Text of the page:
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More than 35 million people globally are living with HIV and over two-thirds of those infected reside in sub-Saharan Africa; and while rates of infection are decreasing in the US, they are still rising in South Africa. This is likely attributable to the fact that condom use has decreased in South Africa. As a result, young women in the nation are accounting for the majority of new HIV infections.

But why can’t these women just carry their own condoms? Condom negotiation is often a challenging task for women, especially those who lack agency due to socioeconomic factors.  It is, therefore, necessary to provide women in this region with the tools they need to take control of their sexual health.

CONRAD, a leader in reproductive health research, has developed a vaginal gel that women can use before and after sex that will reduce their risk of herpes and HIV. The topical gel contains 1% tenofovir, which is an antiretroviral drug that blocks the crucial reverse transcriptase enzyme in HIV-1. A series of clinical trials has proven the gel to be effective in reducing the risk of both HIV and herpes with proper use. Today’s reported results of the VOICE study show that the gel cuts down the risk of herpes infection (HSV-2) in half. The CAPRISA trial in 2010 showed a 39% decrease in HIV acquisition risk overall and a 54% decrease in women with high gel adherence.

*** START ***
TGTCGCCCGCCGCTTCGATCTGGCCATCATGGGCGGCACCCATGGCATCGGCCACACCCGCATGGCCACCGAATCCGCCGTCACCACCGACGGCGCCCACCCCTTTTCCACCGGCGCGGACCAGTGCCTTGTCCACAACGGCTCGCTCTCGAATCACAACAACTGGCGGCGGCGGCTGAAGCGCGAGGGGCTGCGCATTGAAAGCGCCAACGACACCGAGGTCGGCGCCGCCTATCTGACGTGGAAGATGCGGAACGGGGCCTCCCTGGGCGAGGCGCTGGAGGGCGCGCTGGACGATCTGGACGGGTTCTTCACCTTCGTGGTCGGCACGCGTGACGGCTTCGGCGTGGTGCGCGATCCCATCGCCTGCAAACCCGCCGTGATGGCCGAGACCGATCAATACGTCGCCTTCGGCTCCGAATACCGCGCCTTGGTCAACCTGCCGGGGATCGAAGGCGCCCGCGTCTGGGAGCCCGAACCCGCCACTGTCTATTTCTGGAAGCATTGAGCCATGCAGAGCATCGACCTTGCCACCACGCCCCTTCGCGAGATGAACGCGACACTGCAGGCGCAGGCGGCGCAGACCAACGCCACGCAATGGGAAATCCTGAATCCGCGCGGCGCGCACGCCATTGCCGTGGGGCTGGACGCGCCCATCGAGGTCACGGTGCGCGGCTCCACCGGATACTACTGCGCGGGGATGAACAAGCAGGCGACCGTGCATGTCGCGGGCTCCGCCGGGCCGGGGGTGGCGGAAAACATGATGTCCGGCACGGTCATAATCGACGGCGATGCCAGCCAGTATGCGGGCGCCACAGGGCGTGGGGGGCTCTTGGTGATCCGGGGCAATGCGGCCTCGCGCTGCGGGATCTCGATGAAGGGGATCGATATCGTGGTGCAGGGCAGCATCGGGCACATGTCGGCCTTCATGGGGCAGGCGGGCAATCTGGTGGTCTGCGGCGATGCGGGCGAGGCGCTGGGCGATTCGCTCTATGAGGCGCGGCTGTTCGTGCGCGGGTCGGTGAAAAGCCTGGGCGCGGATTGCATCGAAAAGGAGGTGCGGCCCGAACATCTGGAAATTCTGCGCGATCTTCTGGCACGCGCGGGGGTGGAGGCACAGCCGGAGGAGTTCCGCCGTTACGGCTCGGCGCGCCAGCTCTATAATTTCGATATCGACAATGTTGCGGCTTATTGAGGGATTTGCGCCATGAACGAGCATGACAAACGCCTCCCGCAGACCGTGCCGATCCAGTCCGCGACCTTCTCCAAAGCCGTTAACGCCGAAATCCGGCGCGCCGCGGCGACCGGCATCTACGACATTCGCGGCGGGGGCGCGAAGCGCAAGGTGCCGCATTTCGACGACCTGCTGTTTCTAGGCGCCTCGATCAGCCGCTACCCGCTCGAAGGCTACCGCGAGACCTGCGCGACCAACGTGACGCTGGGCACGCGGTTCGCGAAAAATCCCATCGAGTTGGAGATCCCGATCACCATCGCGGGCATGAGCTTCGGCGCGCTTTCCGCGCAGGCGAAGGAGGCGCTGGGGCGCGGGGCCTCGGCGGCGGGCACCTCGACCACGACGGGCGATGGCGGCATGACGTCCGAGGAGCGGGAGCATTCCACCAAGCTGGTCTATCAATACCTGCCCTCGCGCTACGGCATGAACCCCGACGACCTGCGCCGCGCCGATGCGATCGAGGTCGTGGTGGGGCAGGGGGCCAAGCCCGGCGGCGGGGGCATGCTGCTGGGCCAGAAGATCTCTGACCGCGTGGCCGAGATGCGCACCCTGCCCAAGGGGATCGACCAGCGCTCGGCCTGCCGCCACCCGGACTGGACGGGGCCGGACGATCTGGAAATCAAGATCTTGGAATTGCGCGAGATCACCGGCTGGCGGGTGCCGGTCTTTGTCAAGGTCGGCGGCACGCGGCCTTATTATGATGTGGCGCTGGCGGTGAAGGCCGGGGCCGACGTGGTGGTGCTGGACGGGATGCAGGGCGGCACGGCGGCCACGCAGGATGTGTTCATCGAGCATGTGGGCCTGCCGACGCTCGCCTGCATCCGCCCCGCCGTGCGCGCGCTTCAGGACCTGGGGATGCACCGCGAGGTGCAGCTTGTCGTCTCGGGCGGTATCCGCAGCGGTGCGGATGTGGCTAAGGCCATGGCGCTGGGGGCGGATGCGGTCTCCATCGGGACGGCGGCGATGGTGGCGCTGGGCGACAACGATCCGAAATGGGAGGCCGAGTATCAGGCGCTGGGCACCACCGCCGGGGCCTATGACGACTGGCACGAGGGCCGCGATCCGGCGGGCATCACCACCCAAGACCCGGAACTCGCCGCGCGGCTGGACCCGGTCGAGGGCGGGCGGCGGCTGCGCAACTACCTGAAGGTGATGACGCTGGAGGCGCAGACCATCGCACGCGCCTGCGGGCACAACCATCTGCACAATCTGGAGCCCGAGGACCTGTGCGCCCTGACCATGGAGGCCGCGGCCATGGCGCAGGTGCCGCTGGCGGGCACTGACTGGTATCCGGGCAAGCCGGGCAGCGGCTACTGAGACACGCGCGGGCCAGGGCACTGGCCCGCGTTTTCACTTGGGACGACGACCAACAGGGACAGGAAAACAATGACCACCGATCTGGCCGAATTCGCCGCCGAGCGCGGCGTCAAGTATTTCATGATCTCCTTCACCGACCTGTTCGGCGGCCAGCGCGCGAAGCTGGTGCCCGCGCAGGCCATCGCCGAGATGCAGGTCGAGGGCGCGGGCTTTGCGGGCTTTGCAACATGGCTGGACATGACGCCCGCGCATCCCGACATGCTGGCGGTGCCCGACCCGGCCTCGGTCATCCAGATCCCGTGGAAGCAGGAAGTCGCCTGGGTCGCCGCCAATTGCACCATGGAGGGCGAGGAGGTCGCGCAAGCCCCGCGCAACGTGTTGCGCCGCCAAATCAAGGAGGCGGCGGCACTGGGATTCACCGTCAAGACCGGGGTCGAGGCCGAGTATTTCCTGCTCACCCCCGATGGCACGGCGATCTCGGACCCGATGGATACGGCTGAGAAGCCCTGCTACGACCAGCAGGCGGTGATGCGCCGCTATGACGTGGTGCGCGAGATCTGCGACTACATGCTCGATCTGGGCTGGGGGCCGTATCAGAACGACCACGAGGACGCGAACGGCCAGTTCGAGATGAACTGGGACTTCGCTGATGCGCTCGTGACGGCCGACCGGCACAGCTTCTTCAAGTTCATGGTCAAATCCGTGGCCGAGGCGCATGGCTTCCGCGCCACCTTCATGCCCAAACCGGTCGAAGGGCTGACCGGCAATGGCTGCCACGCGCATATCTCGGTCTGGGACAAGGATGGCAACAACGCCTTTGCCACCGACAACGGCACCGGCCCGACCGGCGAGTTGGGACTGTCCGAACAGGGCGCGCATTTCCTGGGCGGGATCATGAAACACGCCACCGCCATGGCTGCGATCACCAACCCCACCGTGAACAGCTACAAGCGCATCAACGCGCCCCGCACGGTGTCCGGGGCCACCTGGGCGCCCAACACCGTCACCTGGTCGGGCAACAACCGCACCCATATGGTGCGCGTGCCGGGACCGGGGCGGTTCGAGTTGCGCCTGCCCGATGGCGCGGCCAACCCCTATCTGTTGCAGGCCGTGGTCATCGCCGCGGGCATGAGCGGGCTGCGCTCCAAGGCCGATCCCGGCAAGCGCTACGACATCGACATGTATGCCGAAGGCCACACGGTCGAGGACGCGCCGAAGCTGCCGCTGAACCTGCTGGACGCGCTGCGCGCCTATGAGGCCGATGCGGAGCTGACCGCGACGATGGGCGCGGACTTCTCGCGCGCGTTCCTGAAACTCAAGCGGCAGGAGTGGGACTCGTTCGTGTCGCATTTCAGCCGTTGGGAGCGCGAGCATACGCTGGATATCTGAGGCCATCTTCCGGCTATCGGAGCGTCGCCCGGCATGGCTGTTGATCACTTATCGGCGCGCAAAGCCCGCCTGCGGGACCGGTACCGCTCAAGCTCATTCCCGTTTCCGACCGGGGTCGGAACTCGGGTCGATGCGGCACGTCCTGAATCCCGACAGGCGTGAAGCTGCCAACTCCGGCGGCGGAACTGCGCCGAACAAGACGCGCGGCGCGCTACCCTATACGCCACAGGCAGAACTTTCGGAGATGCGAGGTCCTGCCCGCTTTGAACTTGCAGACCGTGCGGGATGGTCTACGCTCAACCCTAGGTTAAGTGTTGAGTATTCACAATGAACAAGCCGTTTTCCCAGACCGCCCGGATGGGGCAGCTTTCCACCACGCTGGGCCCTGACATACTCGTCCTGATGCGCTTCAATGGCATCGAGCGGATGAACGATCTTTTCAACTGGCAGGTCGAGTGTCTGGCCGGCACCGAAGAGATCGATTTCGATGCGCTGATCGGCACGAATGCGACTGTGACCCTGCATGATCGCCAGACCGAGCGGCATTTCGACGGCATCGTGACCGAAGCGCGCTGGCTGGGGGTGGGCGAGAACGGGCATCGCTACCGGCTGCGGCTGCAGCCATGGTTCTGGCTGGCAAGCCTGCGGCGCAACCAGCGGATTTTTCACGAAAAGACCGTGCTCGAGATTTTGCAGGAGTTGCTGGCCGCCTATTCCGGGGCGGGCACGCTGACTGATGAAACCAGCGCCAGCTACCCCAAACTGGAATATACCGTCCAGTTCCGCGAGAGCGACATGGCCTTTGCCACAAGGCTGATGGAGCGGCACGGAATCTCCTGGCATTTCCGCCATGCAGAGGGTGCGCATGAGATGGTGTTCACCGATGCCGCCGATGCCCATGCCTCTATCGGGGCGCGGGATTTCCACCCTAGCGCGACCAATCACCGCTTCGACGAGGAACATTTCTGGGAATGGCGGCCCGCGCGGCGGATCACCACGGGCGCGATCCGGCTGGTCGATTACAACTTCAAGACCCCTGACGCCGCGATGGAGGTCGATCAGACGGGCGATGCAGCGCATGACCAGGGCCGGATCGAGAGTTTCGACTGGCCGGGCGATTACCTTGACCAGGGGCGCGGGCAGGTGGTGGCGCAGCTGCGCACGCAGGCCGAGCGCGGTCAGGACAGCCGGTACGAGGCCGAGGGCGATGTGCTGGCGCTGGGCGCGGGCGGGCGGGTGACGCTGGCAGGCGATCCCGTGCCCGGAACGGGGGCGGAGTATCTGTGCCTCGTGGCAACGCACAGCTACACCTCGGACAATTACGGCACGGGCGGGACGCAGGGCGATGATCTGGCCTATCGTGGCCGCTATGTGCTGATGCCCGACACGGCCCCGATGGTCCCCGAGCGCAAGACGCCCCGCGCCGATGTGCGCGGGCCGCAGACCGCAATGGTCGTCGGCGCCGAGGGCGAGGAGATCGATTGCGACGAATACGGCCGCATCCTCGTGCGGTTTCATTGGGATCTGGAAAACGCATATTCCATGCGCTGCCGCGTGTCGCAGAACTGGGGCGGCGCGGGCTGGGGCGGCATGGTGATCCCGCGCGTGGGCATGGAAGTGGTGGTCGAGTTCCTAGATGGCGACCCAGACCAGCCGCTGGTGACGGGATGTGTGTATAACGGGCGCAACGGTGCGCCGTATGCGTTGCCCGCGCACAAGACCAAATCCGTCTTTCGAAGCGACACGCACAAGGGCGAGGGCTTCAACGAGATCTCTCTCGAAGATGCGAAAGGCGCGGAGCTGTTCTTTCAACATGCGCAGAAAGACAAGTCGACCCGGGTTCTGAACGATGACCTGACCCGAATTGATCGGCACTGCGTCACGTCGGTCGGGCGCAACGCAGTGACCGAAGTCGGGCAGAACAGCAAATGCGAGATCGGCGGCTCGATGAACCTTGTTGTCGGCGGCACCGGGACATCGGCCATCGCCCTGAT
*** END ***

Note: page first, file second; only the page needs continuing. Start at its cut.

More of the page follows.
So what are the next steps? CONRAD is working on additional tenofovir products for women, and the tenofovir gel is undergoing a Phase III clinical trial (called FACTS 001) which should be completed early next year. Hopefully, this product will soon be widely administered and live up to its name as the new game changer in HIV prevention worldwide.

“We can’t treat our way out of the epidemic,” says Abdool Karim, one of the lead researchers on the tenofovir gel. Prevention is necessary, and this gel will give control back to girls who cannot insist on condoms or faithfulness from their partners.

Think About:

1. What factors specifically can impede effective condom negotiation?
2. Why are young women increasingly acquiring HIV in South Africa?
3. How will the tenofovir gel need to be administered/distributed in order to effectively decrease HIV incidence in sub-Saharan Africa.

For more information on the tenofovir gel, see the website for CONRAD at Eastern Virginia Medical School: